Iraq’s Talabani Treated in Germany, Isn’t in Coma, Aide Says

Photographer: Sabah Arar/AFP/Getty Images

An Iraqi soldier stands guard next to a picture of Iraqi President Jalal Talabani, also leader of the Patriotic Union of Kurdistan, at the party's headquarters in Baghdad. Close

An Iraqi soldier stands guard next to a picture of Iraqi President Jalal Talabani, also... Read More

Close
Open
Photographer: Sabah Arar/AFP/Getty Images

An Iraqi soldier stands guard next to a picture of Iraqi President Jalal Talabani, also leader of the Patriotic Union of Kurdistan, at the party's headquarters in Baghdad.

Iraqi President Jalal Talabani, the country’s first Kurdish head of state and a moderating force among the nation’s rival factions, isn’t in a coma and was flown today to Germany for treatment, the head of his office said.

The 79-year-old Talabani’s functions have been temporarily transfered to Vice President Khudair al-Khuzaie, a member of Prime Minister Nouri al-Maliki’s Daawa party, according to Naseer al-Ani. “He is not in a coma and his limbs are moving,” he said in a phone interview in Baghdad today, without giving further details. The New York Times and other media had earlier cited officials as saying the president was in a coma.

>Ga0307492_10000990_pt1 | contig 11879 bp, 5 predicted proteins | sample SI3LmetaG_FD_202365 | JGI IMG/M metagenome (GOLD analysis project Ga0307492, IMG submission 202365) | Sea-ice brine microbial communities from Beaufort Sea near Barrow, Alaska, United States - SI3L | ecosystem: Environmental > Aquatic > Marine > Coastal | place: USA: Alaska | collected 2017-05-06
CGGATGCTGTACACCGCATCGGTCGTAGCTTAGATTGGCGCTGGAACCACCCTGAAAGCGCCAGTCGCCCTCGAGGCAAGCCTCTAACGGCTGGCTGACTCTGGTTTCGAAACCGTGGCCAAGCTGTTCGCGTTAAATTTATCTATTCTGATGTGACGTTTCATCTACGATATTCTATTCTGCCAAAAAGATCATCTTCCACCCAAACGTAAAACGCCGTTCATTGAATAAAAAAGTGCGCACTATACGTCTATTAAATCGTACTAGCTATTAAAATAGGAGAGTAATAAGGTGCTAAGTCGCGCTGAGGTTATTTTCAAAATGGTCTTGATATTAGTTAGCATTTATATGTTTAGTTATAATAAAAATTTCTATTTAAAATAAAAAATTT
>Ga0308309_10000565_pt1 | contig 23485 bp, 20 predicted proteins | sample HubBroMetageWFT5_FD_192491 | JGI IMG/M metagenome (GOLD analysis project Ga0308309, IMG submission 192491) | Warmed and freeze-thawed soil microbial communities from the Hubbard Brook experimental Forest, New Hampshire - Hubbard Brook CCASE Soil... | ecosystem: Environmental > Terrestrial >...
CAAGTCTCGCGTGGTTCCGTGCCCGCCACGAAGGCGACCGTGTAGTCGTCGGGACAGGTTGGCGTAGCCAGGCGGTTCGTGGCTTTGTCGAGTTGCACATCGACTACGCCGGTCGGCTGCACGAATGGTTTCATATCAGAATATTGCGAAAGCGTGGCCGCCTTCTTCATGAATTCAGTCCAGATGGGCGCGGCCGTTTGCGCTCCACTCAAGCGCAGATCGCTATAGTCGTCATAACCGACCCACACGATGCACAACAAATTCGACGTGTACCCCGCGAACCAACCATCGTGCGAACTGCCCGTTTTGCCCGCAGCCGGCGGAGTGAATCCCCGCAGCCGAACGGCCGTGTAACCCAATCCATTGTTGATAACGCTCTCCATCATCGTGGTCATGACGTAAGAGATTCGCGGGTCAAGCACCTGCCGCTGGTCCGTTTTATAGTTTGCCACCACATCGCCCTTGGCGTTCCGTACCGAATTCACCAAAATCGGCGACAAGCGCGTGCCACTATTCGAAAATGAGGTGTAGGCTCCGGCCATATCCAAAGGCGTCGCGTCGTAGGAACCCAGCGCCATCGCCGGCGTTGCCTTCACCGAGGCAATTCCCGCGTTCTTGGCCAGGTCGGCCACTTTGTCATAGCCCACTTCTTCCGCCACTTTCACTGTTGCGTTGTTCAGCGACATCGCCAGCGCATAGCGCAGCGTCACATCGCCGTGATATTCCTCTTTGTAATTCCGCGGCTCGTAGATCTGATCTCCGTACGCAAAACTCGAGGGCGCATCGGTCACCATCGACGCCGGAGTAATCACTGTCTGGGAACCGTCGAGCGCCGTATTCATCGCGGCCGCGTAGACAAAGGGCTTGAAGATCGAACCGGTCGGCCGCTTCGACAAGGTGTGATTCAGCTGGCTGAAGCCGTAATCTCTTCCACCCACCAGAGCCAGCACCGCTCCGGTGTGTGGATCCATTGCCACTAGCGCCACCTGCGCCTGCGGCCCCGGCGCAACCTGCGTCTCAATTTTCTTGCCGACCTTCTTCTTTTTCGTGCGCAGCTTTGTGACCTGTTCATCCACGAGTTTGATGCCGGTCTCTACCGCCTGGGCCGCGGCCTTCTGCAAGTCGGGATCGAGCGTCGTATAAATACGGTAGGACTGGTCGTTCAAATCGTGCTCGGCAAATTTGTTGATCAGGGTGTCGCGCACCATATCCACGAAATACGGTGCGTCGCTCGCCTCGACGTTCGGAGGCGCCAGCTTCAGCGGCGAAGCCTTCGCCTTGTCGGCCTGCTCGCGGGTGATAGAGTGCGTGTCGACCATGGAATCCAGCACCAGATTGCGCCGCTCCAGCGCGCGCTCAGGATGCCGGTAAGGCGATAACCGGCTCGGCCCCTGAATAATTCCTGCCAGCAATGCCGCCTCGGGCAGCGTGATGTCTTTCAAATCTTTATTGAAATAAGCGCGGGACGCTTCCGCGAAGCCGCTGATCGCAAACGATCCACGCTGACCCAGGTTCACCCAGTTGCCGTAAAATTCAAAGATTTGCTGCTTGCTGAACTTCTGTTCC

Kurdish lawmaker Mahmoud Othman confirmed by phone that Talabani was taken to Germany today from the Baghdad hospital where he was admitted on Dec. 17 after suffering a stroke. He was accompanied by German doctors who were summoned to Baghdad to treat him. Medics from Iran and the U.K. also arrived in Iraq to check on Talabani, state-sponsored Iraqiya TV said yesterday.

Talabani has been a stabilizing force in Iraq, although his position is largely ceremonial. He was chosen as president by parliament in 2005 after Iraq’s first democratic election in 50 years, which followed the U.S.-led invasion to oust Saddam Hussein. He has worked to ease the conflict between the Shiite Muslim majority and the Sunni community that escalated into violence after the 2003 war, and the tensions between Iraq’s Arabs and Kurds mainly focused on disputed land and control of the nation’s oil wealth.

He began his political career in the 1950s and founded the Patriotic Union of Kurdistan in 1975. His Peshmerga militia battled Hussein’s army in the 1970s and 1980s, and following the 1991 Gulf War he led a Kurdish uprising against the Iraqi government.

Iraq holds the world’s fifth-biggest crude reserves, according to BP Plc (BP/) statistics that include Canada’s oil sands.

To contact the reporters on this story: Khalid Al-Ansary in Baghdad at kalansary@bloomberg.net; Nayla Razzouk in Dubai at nrazzouk2@bloomberg.net

To contact the editor responsible for this story: Stephen Voss at sev@bloomberg.net

Press spacebar to pause and continue. Press esc to stop.

Bloomberg reserves the right to remove comments but is under no obligation to do so, or to explain individual moderation decisions.

Please enable JavaScript to view the comments powered by Disqus.